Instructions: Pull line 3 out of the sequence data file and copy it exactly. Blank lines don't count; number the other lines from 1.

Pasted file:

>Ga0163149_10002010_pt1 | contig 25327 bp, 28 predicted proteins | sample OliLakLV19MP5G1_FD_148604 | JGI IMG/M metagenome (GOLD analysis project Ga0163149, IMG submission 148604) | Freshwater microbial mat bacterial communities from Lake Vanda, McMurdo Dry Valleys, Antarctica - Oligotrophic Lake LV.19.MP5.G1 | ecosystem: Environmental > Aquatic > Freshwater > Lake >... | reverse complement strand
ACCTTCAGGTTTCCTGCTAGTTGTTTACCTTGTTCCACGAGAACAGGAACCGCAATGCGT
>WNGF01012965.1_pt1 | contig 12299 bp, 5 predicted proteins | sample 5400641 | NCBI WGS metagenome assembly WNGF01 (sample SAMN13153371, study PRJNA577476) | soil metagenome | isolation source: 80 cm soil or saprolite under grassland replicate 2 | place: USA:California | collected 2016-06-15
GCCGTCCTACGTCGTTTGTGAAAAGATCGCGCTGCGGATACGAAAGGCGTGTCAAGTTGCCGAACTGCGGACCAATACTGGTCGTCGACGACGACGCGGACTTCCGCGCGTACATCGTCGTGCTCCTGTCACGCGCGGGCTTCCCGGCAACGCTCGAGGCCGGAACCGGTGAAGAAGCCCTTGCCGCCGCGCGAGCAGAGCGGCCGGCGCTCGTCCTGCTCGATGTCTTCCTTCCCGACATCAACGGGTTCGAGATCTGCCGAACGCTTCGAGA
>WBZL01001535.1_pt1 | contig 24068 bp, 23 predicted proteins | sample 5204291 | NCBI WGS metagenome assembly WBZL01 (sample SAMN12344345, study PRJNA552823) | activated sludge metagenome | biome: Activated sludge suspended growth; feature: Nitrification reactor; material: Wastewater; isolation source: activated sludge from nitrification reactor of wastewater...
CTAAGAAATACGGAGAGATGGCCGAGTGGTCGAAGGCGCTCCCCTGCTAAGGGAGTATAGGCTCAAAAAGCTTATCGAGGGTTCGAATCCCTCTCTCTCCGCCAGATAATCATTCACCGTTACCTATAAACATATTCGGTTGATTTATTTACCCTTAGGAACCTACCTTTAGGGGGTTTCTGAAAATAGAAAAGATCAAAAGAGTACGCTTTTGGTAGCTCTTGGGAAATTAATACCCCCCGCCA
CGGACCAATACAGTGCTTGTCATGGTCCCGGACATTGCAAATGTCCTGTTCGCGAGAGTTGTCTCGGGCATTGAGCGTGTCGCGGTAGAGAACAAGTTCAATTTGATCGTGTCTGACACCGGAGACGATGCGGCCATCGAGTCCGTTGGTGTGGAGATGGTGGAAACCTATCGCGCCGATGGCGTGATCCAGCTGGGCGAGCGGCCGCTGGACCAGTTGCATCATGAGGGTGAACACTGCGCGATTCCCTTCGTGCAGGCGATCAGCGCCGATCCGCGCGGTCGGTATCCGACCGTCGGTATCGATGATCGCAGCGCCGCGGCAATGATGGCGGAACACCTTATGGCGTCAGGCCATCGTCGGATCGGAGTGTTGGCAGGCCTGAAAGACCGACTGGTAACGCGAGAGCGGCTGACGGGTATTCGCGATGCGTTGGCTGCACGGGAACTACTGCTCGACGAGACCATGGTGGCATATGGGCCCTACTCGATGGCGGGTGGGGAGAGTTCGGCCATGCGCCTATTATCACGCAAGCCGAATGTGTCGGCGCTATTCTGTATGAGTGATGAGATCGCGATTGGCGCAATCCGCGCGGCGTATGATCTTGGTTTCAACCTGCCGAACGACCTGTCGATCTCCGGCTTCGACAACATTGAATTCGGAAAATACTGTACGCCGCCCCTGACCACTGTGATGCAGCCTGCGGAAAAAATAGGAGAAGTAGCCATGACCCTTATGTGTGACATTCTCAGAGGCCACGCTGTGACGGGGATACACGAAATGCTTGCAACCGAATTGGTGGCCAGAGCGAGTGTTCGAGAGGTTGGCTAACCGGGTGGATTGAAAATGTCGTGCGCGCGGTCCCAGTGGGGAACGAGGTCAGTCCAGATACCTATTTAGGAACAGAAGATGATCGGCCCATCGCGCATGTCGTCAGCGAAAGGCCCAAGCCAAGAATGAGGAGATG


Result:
>WNGF01012965.1_pt1 | contig 12299 bp, 5 predicted proteins | sample 5400641 | NCBI WGS metagenome assembly WNGF01 (sample SAMN13153371, study PRJNA577476) | soil metagenome | isolation source: 80 cm soil or saprolite under grassland replicate 2 | place: USA:California | collected 2016-06-15